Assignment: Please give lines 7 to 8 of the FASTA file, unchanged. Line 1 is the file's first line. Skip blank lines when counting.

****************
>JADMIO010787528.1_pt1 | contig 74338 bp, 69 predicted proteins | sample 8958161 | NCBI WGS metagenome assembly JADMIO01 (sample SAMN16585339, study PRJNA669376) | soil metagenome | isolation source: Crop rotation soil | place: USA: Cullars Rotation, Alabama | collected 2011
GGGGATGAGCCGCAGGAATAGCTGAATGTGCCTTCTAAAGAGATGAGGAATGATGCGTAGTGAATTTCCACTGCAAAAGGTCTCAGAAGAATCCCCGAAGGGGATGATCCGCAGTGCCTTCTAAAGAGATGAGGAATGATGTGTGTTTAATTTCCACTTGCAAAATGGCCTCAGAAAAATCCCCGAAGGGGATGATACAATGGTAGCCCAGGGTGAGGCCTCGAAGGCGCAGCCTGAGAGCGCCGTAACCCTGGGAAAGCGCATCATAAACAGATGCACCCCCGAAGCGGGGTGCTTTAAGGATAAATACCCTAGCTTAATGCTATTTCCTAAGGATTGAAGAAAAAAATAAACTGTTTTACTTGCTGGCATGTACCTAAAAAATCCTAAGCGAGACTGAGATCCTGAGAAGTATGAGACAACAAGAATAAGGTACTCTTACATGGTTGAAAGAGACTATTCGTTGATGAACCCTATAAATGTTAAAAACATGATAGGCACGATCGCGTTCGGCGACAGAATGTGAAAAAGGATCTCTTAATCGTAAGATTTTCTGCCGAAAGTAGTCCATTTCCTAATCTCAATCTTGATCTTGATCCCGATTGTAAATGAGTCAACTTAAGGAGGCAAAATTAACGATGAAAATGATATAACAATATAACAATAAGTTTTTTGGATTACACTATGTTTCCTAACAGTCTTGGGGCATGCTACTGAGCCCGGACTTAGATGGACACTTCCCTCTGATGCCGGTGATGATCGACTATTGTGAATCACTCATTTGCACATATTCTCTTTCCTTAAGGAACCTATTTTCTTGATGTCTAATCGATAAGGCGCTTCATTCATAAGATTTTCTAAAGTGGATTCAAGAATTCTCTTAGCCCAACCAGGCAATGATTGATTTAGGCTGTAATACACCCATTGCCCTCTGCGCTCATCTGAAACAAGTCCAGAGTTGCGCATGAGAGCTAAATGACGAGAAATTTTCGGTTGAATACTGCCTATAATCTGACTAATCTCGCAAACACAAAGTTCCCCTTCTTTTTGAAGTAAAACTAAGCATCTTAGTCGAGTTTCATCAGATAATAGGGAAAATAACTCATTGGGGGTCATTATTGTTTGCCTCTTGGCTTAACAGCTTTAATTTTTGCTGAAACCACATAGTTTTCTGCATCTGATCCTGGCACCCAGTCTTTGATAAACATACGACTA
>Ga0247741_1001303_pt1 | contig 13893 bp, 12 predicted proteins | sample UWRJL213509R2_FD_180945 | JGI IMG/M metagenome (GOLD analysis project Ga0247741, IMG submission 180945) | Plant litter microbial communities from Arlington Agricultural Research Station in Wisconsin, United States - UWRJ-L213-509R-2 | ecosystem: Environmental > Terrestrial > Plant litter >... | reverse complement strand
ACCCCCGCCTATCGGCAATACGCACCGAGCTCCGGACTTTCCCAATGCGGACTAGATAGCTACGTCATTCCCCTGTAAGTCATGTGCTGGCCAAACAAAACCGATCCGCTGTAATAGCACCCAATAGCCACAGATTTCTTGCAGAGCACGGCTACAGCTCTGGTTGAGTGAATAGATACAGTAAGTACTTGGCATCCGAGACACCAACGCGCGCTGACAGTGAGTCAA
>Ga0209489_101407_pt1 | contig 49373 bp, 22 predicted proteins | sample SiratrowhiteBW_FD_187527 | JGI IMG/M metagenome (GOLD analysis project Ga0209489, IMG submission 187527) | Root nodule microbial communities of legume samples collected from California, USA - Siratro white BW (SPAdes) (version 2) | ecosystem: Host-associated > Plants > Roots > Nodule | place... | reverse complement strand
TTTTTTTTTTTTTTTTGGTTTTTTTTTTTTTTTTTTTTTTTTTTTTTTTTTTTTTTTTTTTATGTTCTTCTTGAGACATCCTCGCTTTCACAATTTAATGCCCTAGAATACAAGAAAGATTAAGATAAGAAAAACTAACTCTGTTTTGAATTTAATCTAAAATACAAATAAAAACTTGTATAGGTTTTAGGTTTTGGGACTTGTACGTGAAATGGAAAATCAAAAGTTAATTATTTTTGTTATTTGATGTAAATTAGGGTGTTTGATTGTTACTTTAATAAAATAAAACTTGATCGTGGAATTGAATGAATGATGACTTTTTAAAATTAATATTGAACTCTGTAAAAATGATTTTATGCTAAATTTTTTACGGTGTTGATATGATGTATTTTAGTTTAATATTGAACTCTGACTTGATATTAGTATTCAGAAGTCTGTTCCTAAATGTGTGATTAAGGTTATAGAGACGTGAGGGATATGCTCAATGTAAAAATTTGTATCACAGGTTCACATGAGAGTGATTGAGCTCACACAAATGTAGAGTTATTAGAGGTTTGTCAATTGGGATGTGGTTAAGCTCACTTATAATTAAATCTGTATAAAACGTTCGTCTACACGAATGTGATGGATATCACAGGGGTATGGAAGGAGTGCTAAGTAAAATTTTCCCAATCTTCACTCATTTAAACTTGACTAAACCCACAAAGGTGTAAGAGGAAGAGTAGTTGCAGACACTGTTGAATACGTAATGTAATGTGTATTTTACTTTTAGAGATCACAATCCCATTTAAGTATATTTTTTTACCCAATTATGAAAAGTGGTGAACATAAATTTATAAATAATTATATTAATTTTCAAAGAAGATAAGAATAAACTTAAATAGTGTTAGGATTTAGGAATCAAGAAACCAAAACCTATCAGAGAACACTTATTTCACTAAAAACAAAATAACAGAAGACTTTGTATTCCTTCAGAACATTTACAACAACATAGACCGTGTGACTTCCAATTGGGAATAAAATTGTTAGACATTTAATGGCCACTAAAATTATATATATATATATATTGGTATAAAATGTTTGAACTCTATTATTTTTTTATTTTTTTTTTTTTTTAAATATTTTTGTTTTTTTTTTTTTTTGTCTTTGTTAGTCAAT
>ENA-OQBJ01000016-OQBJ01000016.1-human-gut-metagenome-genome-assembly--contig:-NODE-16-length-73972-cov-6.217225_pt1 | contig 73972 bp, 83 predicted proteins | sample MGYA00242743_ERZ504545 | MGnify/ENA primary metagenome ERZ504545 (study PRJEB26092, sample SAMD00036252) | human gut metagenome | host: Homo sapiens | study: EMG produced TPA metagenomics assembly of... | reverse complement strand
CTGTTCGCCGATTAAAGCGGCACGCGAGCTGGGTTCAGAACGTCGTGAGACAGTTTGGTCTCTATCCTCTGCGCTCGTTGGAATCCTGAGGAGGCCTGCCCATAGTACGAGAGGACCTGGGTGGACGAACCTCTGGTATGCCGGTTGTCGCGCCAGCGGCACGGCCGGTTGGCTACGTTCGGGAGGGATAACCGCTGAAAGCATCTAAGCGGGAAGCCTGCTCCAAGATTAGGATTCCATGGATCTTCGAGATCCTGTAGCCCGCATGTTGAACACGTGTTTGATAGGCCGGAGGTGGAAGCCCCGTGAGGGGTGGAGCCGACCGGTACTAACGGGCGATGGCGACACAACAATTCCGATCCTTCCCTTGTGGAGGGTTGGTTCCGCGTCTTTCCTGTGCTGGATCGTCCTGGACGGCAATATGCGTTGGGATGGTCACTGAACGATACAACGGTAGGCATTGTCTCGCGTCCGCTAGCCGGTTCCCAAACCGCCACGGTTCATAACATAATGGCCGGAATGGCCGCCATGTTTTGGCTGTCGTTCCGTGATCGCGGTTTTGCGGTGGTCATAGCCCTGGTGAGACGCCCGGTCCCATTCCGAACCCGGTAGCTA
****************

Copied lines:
>ENA-OQBJ01000016-OQBJ01000016.1-human-gut-metagenome-genome-assembly--contig:-NODE-16-length-73972-cov-6.217225_pt1 | contig 73972 bp, 83 predicted proteins | sample MGYA00242743_ERZ504545 | MGnify/ENA primary metagenome ERZ504545 (study PRJEB26092, sample SAMD00036252) | human gut metagenome | host: Homo sapiens | study: EMG produced TPA metagenomics assembly of... | reverse complement strand
CTGTTCGCCGATTAAAGCGGCACGCGAGCTGGGTTCAGAACGTCGTGAGACAGTTTGGTCTCTATCCTCTGCGCTCGTTGGAATCCTGAGGAGGCCTGCCCATAGTACGAGAGGACCTGGGTGGACGAACCTCTGGTATGCCGGTTGTCGCGCCAGCGGCACGGCCGGTTGGCTACGTTCGGGAGGGATAACCGCTGAAAGCATCTAAGCGGGAAGCCTGCTCCAAGATTAGGATTCCATGGATCTTCGAGATCCTGTAGCCCGCATGTTGAACACGTGTTTGATAGGCCGGAGGTGGAAGCCCCGTGAGGGGTGGAGCCGACCGGTACTAACGGGCGATGGCGACACAACAATTCCGATCCTTCCCTTGTGGAGGGTTGGTTCCGCGTCTTTCCTGTGCTGGATCGTCCTGGACGGCAATATGCGTTGGGATGGTCACTGAACGATACAACGGTAGGCATTGTCTCGCGTCCGCTAGCCGGTTCCCAAACCGCCACGGTTCATAACATAATGGCCGGAATGGCCGCCATGTTTTGGCTGTCGTTCCGTGATCGCGGTTTTGCGGTGGTCATAGCCCTGGTGAGACGCCCGGTCCCATTCCGAACCCGGTAGCTA